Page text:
An appearance by Mahmoud Ahmadinejad before the Council on Foreign Relations Wednesday night has touched off a debate on whether there is any point in talking to the Holocaust-doubting Iranian president whose nuclear threats against Israel have made him an international pariah.
The nonpartisan think tank insists the meeting was an open exchange, not simply a polemic platform for the extremist leader, in town for the General Assembly of the United Nations, where thousands of protestors against Ahmadinejad gathered outside Wednesday.
The stars of Ivy Meeropol’s cable miniseries, “The Hill,” are a real congressman and three of his aides. It’s set in their Capitol Hill and district offices, and there is no script.
But don’t call it a reality show.
“Reality shows manufacture situations, they manipulate and take things out of context,” says Meeropol, insisting this is a documentary series. “We’re following the action, filming what is happening. We didn’t interfere.”
(JTA) – Swimmer Mark Spitz and broadcaster Howard Cosell were among 12 people inducted into the National Jewish Sports Hall of Fame and Museum. The athletes and others were recognized Sunday at a ceremony at the Suffolk JCC, site of the Hall of Fame, in Commack, L.I. Spitz won seven gold medals in the 1972 Olympics. Cosell was best known for his work on “Monday Night Football” and his relationship with boxer Muhammad Ali.
(JTA) – A CNN commentator likened Al Gore’s environmentalism to Nazi tactics. Glenn Beck, speaking Monday on his syndicated talk show, said he made the connection when he was reading “The Years of Extermination,” a book about how Nazi Germany made the case for Genocide. “I have read these things in some places about the Jews, in some places about what’s coming, in other places on global warming,” Beck said in a broadcast captured by Media Matters, a liberal media monitor.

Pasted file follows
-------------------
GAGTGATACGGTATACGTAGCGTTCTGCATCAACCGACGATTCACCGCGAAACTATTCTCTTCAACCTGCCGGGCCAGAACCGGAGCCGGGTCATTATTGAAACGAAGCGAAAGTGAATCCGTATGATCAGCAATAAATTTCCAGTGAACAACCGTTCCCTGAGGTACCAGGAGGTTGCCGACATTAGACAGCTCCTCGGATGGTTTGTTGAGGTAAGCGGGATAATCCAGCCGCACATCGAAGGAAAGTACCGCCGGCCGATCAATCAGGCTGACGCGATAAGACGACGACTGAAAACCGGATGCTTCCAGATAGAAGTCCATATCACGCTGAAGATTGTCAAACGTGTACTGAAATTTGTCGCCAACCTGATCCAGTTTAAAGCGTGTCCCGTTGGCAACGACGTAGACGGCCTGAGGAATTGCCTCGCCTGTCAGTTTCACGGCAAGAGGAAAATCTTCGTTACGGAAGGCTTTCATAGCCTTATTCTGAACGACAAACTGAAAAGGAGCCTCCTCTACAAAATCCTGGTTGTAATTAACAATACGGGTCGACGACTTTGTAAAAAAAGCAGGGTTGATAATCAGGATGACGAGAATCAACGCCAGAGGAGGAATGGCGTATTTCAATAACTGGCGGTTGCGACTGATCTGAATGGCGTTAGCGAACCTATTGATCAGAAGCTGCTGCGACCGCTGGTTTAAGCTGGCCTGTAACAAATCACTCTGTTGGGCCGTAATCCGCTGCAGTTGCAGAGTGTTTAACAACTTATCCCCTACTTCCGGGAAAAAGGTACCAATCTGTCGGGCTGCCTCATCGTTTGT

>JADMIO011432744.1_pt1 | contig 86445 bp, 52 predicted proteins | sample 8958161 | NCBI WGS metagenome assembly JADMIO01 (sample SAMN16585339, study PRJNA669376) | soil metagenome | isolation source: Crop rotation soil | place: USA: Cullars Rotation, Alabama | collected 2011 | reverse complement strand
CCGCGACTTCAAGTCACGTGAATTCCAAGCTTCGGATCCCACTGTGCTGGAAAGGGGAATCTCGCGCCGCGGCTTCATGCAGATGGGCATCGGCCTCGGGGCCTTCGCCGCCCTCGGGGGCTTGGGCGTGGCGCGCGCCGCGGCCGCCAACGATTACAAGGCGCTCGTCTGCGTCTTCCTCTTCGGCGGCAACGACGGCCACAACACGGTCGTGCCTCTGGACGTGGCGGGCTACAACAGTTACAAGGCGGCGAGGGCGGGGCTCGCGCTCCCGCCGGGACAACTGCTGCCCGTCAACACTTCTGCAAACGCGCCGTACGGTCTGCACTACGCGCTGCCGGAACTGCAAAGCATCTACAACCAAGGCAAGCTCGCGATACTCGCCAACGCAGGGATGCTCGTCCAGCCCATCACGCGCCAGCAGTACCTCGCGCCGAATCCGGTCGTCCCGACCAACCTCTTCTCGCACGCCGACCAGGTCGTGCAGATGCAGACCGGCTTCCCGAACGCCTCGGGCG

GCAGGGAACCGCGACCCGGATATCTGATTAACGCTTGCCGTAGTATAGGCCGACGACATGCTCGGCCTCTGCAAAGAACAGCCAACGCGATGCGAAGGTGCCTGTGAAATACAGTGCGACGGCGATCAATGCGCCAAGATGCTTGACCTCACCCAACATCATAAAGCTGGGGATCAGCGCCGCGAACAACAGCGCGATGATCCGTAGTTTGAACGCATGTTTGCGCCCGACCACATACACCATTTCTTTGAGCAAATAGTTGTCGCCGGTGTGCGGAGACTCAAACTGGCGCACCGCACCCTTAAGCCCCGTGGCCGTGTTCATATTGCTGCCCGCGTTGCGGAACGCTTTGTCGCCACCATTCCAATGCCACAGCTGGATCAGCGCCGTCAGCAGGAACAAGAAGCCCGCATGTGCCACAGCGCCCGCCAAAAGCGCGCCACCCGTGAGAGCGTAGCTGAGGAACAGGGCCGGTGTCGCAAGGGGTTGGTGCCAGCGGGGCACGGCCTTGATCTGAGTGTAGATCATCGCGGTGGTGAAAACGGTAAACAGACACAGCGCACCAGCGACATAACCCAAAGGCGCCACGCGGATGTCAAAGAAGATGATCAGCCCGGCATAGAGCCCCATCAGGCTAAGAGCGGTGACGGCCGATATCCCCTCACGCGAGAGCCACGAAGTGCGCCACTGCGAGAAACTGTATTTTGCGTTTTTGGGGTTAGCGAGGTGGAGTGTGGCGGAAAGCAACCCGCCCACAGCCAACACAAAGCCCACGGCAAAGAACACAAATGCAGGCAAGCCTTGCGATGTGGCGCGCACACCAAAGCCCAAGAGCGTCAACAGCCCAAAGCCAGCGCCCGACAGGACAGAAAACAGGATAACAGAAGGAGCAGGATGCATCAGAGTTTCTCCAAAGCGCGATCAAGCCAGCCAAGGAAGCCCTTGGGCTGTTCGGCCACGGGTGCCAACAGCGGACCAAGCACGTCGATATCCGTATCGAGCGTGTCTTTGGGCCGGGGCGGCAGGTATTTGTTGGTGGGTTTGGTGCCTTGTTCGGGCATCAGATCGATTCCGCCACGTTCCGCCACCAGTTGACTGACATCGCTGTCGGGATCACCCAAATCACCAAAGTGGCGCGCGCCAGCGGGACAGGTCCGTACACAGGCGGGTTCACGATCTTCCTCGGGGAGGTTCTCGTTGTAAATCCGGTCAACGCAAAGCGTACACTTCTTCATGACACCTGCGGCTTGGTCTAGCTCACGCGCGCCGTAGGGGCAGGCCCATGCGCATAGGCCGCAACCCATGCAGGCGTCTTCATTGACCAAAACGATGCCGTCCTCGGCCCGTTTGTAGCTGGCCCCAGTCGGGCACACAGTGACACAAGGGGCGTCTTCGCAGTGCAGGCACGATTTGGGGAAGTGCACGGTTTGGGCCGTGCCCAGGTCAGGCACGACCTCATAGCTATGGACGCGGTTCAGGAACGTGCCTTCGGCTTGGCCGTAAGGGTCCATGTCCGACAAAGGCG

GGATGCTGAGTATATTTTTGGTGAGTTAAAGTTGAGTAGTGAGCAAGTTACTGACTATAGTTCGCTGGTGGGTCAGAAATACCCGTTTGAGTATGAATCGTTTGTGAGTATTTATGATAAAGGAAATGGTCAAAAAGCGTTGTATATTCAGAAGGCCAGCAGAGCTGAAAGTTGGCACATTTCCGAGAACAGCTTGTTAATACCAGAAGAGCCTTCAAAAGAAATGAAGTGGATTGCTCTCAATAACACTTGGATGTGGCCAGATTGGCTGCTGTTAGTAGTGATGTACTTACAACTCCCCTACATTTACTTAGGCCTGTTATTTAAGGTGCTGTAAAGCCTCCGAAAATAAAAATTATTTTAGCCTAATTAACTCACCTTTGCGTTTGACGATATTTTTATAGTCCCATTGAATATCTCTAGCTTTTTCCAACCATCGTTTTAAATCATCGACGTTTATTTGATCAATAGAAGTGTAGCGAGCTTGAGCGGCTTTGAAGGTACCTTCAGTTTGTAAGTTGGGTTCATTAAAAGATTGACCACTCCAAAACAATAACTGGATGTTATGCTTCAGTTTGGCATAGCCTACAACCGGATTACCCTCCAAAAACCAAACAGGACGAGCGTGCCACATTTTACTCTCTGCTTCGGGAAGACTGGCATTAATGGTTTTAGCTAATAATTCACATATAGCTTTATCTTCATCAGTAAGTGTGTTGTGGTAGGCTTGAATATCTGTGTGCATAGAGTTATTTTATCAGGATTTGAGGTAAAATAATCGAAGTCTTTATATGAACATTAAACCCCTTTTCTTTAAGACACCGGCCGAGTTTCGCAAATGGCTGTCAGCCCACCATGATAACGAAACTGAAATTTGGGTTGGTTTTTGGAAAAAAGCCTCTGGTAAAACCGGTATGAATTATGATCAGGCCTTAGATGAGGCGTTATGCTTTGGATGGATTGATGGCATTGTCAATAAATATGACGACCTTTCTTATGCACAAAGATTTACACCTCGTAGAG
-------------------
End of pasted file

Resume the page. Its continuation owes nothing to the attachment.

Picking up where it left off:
Sure. Come to New York, spend your money on fancy dinners and Broadway shows and visits to the Statue of Liberty.
But maybe you can take a little time out of your busy schedule for The Jewish Museum or the Eldridge Street Synagogue?
The above probably won’t be part of a major Jewish tourism campaign that is taking shape after nearly a decade of planning.
Each Saturday, Rochelle Neumann faced a dilemma: Go away for the Sabbath, or face the awkward predicament of being unable to easily re-enter her building at Peter Cooper Village if she goes to synagogue.
Neumann, a paralegal, and her daughter live in a building at the complex where, six months ago, management installed electronic keyless locks on the front door — prohibited for use by strictly observant Jews during the Sabbath.
It’s never too late to give an anti-Semite a kick in the pants, a couple of Brooklyn politicians figure.
Nearly 110 years after industrialist Austin Corbin died, State Sen. Carl Kruger wants to rename a heavily Jewish Manhattan Beach street that honors Corbin’s memory and Councilman Mike Nelson is considering a bill that would do so.
As holiday quiet hung over the Bronx neighborhood of Pelham Parkway early Monday morning, one of the few places bustling with activity was Congregation Sons of Israel on Cruger Avenue.
There, shouts of “Siman Tov U’Mazel Tov” echoed as a packed room celebrated dual milestones: The bar mitzvah of one congregant and the 90th birthday of another. After back-to-back aliyot, the two joined Rabbi Moshe Fuchs and other congregants in song and dance that harkened back to another era.
It’s considered kosher but not proper. But for those who have a happy Orthodox marriage yet need a little something extra on the side, a new Web site promises to arrange that. And without the guilt.
A recent addition to the sometimes bizarre Jewish blogosphere is pilagesh.
Young Families, Singles Flocking to Upper East Side; ‘The Memory Is In Their Taste Buds’: The Lure of Sephardic Food; Safra Synagogue Rabbi’s Growing Empire; Sephardic And Egalitarian at B’nai Jeshurun; Giving Voice to Sephardic Music.